Document Detail

Bacterial cell attachment, the beginning of a biofilm.
MedLine Citation:
PMID:  17619090     Owner:  NLM     Status:  MEDLINE    
The ability of bacteria to attach to surfaces and develop into a biofilm has been of considerable interest to many groups in numerous industries, including the medical and food industry. However, little is understood in the critical initial step seen in all biofilm development, the initial bacterial cell attachment to a surface. This initial attachment is critical for the formation of a bacterial biofilm, as all other cells within a biofilm structure rely on the interaction between surface and bacterial cell for their survival. This review examines what are believed to be some of the most important aspects involved in bacterial attachment to a surface.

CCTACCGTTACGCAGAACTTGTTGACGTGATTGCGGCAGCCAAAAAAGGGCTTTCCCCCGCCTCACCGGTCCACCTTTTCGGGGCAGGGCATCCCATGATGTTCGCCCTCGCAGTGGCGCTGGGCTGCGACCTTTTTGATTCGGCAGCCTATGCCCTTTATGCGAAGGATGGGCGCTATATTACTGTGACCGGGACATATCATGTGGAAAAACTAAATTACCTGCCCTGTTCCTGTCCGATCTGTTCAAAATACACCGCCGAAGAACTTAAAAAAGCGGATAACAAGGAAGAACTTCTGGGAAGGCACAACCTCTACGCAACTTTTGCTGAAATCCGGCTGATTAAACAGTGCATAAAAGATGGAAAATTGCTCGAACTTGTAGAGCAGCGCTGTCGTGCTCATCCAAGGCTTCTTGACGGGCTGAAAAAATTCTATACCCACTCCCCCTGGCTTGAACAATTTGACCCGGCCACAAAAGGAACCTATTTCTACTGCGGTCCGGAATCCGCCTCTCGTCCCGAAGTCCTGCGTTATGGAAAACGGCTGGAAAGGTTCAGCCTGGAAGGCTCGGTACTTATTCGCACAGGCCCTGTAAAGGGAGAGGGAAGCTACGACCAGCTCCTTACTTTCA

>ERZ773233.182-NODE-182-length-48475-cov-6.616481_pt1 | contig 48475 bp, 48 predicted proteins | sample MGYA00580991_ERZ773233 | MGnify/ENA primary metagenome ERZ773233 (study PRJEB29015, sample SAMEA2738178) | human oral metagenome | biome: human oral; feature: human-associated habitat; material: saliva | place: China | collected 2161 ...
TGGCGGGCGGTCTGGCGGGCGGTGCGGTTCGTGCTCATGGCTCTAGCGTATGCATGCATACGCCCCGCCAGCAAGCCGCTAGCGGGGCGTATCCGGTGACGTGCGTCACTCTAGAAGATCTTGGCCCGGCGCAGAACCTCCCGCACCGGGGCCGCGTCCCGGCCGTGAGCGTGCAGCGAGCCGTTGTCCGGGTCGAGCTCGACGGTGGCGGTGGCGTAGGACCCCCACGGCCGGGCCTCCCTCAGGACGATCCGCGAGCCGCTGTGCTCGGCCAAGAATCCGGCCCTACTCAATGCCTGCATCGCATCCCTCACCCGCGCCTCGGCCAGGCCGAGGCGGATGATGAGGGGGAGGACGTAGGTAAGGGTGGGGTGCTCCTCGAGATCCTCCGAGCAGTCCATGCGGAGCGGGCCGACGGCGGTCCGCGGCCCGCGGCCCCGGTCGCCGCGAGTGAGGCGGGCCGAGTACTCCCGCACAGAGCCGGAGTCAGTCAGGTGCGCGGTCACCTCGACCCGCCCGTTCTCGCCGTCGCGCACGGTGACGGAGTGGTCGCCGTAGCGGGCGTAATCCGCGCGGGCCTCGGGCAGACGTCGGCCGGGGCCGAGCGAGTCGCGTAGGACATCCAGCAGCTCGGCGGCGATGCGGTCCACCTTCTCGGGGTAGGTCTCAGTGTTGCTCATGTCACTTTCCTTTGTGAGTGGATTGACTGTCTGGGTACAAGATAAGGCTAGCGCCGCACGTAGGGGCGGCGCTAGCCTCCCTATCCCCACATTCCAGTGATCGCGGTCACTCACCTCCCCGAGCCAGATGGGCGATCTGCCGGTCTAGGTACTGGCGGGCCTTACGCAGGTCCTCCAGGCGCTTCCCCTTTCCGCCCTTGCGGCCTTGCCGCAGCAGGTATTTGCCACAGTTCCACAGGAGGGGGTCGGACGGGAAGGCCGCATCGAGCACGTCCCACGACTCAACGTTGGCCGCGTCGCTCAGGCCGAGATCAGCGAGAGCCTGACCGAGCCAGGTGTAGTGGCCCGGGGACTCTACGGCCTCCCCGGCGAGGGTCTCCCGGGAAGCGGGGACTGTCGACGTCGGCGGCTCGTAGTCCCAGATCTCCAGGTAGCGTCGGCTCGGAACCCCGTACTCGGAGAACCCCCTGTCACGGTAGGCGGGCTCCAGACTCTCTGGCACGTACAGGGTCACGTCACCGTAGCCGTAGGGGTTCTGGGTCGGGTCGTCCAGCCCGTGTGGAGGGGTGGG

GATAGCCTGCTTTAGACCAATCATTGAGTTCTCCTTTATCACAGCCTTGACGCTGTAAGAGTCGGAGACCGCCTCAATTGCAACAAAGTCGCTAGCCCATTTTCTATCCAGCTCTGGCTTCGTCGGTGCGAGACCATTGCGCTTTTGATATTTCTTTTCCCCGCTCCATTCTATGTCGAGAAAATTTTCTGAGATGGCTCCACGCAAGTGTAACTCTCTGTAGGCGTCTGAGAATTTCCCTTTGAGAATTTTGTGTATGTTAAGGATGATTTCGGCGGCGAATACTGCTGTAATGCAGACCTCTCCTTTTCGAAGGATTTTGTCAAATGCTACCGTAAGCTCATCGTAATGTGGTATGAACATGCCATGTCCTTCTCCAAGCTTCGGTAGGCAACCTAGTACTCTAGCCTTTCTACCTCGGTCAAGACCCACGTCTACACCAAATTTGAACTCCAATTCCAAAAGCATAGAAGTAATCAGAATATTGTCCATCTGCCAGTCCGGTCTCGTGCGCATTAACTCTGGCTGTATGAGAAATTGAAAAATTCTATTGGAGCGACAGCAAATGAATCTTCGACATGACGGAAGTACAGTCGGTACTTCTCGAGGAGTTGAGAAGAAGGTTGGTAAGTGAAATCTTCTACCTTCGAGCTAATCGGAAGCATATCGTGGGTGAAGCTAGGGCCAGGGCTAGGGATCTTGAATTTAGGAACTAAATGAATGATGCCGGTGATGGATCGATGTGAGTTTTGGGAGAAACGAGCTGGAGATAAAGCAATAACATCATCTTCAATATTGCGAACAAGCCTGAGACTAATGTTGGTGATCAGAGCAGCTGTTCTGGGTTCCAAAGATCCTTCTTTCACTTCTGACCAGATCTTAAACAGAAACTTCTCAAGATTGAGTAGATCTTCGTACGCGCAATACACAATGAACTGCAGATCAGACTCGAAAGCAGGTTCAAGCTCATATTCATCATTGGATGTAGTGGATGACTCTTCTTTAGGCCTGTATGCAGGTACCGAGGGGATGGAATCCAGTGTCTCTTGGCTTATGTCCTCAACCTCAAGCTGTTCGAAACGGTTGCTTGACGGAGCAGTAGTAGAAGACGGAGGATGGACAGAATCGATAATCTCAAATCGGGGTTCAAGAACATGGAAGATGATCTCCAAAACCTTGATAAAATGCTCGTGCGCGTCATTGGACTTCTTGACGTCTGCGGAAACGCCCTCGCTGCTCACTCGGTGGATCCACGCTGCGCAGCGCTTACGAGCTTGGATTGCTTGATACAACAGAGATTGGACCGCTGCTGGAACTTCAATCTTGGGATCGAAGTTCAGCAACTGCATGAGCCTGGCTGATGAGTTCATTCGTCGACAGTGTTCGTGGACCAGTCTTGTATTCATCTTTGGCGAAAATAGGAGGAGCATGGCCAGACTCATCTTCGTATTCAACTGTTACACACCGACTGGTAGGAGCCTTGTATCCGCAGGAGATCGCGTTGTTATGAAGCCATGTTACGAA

Jon Palmer; Steve Flint; John Brooks
Publication Detail:
Type:  Journal Article; Review     Date:  2007-07-06
Journal Detail:
Title:  Journal of industrial microbiology & biotechnology     Volume:  34     ISSN:  1367-5435     ISO Abbreviation:  J. Ind. Microbiol. Biotechnol.     Publication Date:  2007 Sep 
Date Detail:
Created Date:  2007-08-07     Completed Date:  2008-02-08     Revised Date:  -    
Medline Journal Info:
Nlm Unique ID:  9705544     Medline TA:  J Ind Microbiol Biotechnol     Country:  England    
Other Details:
Languages:  eng     Pagination:  577-88     Citation Subset:  IM    
Institute of Food Nutrition and Human Health, Massey University, Palmerston North, New Zealand.
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MeSH Terms
Bacterial Adhesion / physiology*
Bacterial Proteins / genetics
Biofilms / growth & development*
Surface Properties
Reg. No./Substance:
0/Bacterial Proteins

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